The sound reduction management in Neonatal Intensive Care Unit.

Medical care is the main source of noise in intensive care units (Table 1). Studies have shown that the average noise level in the neonatal unit was approximately 62dB. The noise above 59dB was recorded by 70% of the measurement time. During the 24-hour test, noise peak (sounds above 65dB) took place almost 5000 times, and 90% was dependent on people [34]. The ventilation method also affects the noise level. Continuous positive airway pressure (CPAP), used for respiratory support of preterm neonates, is known to be associated with prolonged exposure to high levels of noise. Another means by which noise can reach the ears of neonates is via the Eustachian tube. This mode of transmission would be further facilitated by the fact that CPAP produces a positive pressure encouraging the opening of the Eustachian tube. As the flow rates are increased, noise intensities in the post-nasal space also rise.

For example, at a flow rate of 10 liters/min, a mean noise level of 100.3 dB is generated [35]. However, there is no increase in the hearing loss in preterm neonates treated with CPAP, as compared to mechanical ventilation, despite being exposed to higher environmental noise generated by the CPAP [36]. High flow nasal cannulae (HFNC) are an increasingly popular alternative to CPAP for treating preterm infants. At the gas flows studied, HFNC are not noisier than CPAP for preterm infants [37].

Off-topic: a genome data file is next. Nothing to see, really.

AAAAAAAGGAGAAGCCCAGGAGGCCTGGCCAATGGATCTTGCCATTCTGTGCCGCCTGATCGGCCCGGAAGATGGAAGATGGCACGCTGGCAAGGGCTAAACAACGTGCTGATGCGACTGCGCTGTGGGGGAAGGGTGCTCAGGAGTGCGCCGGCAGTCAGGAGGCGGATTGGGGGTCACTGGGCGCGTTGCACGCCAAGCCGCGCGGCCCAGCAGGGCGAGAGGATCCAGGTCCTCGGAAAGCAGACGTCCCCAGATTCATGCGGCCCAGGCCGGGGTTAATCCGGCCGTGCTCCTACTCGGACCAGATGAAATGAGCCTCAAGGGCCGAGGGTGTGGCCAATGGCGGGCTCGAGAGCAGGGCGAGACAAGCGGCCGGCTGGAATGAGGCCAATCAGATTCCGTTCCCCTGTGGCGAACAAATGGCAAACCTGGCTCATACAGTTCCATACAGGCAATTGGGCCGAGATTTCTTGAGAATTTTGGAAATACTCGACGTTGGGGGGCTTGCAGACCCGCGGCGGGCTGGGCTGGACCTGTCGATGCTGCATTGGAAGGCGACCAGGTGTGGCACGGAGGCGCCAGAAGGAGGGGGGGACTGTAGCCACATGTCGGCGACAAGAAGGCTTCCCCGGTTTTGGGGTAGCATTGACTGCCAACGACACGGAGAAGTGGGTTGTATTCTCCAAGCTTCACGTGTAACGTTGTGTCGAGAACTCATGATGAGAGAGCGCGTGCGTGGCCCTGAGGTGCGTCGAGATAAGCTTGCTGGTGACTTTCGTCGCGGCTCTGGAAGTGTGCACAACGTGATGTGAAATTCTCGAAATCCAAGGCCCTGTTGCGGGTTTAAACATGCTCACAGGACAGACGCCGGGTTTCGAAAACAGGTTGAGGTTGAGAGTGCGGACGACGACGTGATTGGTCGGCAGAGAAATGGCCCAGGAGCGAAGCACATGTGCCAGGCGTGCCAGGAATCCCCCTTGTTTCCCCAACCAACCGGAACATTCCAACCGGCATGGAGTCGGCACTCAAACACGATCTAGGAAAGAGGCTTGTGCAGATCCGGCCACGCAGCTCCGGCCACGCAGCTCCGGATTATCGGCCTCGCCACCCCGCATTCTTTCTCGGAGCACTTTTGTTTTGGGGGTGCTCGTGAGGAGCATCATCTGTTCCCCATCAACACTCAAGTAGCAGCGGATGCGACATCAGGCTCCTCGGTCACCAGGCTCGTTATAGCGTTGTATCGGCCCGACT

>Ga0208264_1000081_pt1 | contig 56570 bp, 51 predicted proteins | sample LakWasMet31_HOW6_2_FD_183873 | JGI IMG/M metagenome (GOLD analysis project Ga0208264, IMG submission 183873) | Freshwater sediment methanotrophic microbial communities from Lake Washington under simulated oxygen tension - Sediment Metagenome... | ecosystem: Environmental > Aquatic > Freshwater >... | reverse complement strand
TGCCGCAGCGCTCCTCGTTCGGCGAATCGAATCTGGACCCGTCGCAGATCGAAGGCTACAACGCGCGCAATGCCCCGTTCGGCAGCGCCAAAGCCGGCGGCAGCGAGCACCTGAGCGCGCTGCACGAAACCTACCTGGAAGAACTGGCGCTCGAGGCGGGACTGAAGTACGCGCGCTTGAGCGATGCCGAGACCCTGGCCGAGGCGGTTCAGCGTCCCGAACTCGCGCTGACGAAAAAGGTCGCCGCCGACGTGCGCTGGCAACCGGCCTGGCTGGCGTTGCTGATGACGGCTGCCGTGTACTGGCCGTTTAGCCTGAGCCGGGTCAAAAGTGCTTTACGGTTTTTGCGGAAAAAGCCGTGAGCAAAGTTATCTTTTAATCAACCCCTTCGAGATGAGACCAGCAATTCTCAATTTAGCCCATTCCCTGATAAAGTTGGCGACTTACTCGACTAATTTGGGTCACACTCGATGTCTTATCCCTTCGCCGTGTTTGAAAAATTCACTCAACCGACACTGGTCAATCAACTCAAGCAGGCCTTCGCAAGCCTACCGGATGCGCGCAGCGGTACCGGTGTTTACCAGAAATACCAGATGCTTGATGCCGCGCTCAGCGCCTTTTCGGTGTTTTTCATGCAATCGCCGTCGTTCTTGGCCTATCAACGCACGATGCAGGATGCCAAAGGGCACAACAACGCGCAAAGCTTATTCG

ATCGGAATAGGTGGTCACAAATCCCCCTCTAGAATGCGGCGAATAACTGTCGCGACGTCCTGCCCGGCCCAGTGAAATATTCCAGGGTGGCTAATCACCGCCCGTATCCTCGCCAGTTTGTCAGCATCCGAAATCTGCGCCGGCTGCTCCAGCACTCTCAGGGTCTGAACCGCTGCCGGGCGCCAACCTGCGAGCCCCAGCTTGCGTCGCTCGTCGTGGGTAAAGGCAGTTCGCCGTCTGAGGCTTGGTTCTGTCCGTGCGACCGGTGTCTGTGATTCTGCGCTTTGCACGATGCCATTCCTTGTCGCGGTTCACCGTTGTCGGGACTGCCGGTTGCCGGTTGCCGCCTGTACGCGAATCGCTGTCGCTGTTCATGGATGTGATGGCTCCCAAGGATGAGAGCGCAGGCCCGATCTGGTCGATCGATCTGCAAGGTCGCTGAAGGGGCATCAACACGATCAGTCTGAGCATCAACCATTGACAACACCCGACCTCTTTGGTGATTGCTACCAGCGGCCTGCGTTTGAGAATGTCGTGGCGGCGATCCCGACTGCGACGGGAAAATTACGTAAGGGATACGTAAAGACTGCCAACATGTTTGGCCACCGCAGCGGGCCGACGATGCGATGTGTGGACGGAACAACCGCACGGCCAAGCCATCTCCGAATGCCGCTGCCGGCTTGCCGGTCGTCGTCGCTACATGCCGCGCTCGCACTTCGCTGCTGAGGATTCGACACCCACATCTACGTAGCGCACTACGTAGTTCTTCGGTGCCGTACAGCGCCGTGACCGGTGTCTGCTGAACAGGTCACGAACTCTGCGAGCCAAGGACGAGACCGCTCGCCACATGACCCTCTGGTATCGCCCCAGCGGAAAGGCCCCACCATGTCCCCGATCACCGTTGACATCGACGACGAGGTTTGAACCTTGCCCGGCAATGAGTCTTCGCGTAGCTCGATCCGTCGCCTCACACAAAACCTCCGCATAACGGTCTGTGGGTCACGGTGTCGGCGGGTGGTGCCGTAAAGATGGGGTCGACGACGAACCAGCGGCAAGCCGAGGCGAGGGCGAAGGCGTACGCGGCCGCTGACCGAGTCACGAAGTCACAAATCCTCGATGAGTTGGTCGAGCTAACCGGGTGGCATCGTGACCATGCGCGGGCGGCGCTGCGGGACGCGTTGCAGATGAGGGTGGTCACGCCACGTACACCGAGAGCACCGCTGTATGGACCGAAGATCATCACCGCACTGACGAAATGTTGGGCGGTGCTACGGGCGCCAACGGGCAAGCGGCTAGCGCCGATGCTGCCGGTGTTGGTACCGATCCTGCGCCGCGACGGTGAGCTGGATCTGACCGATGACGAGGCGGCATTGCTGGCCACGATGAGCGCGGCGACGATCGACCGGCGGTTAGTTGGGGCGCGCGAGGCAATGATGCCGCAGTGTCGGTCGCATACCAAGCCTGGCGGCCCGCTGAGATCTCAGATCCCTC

Table 1: Sources of noise in NICU. [28,34-36,39,40].


The devices, that constantly monitor the sound intensity, help to reduce the noise level. Sensors have a built-in microphone and an acoustic wave amplifier that amplifies ambient sounds, adding acoustic energy and converting to electrical potential. The potential, reaching the appropriate threshold level, triggers a red light alarm emitted by the LED. The data clearly indicate, that the use of sound sensors with alarm, has a positive effect on reducing the noise level in NICU. The 24-hour sound intensity decreased, and the number of noise peaks > 65dB decreased by about 70% [34]. New construction and technological solutions are still being sought, enabling the greatest reduction of noise, to which newborns in incubators are exposed. The absorbing panel, placed in the incubator cover, silences the noise from the outside and the inside of the incubator and prevents its amplification, keeping the intensity of sounds within the acceptable limits [38]. The influence of using earmuffs on premature babies on their physiological and motor reactions was also examined. Isolated premature infants had a higher saturation of arterial blood, the lower the value of heart rate, slower and steady breathing and less violent and less frequent spontaneous movements [39-40]. It is difficult to limit the intensity and frequency of sound emitted by all devices necessary for neonatal therapy. The focus should be on noise-generating factors that can be eliminated. In summary, protection against noise consists of: